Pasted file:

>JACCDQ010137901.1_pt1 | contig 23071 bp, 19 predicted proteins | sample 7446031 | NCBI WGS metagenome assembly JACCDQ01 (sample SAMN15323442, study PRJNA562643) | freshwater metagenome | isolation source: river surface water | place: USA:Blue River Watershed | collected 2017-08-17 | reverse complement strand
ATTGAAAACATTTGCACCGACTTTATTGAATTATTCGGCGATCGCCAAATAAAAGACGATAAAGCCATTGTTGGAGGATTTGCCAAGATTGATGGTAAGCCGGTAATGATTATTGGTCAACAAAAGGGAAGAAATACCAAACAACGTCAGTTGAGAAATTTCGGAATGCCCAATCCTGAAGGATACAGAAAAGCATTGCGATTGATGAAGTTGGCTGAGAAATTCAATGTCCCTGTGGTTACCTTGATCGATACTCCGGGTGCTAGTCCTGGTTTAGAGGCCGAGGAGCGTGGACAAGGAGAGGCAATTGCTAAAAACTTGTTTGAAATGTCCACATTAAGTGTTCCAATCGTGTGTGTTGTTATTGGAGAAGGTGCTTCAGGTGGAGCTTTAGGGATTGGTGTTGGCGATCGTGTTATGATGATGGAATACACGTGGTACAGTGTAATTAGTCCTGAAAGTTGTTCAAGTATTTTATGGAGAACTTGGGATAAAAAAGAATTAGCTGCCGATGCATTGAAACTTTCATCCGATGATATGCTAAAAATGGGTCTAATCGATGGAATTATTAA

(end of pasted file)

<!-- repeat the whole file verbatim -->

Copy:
>JACCDQ010137901.1_pt1 | contig 23071 bp, 19 predicted proteins | sample 7446031 | NCBI WGS metagenome assembly JACCDQ01 (sample SAMN15323442, study PRJNA562643) | freshwater metagenome | isolation source: river surface water | place: USA:Blue River Watershed | collected 2017-08-17 | reverse complement strand
ATTGAAAACATTTGCACCGACTTTATTGAATTATTCGGCGATCGCCAAATAAAAGACGATAAAGCCATTGTTGGAGGATTTGCCAAGATTGATGGTAAGCCGGTAATGATTATTGGTCAACAAAAGGGAAGAAATACCAAACAACGTCAGTTGAGAAATTTCGGAATGCCCAATCCTGAAGGATACAGAAAAGCATTGCGATTGATGAAGTTGGCTGAGAAATTCAATGTCCCTGTGGTTACCTTGATCGATACTCCGGGTGCTAGTCCTGGTTTAGAGGCCGAGGAGCGTGGACAAGGAGAGGCAATTGCTAAAAACTTGTTTGAAATGTCCACATTAAGTGTTCCAATCGTGTGTGTTGTTATTGGAGAAGGTGCTTCAGGTGGAGCTTTAGGGATTGGTGTTGGCGATCGTGTTATGATGATGGAATACACGTGGTACAGTGTAATTAGTCCTGAAAGTTGTTCAAGTATTTTATGGAGAACTTGGGATAAAAAAGAATTAGCTGCCGATGCATTGAAACTTTCATCCGATGATATGCTAAAAATGGGTCTAATCGATGGAATTATTAA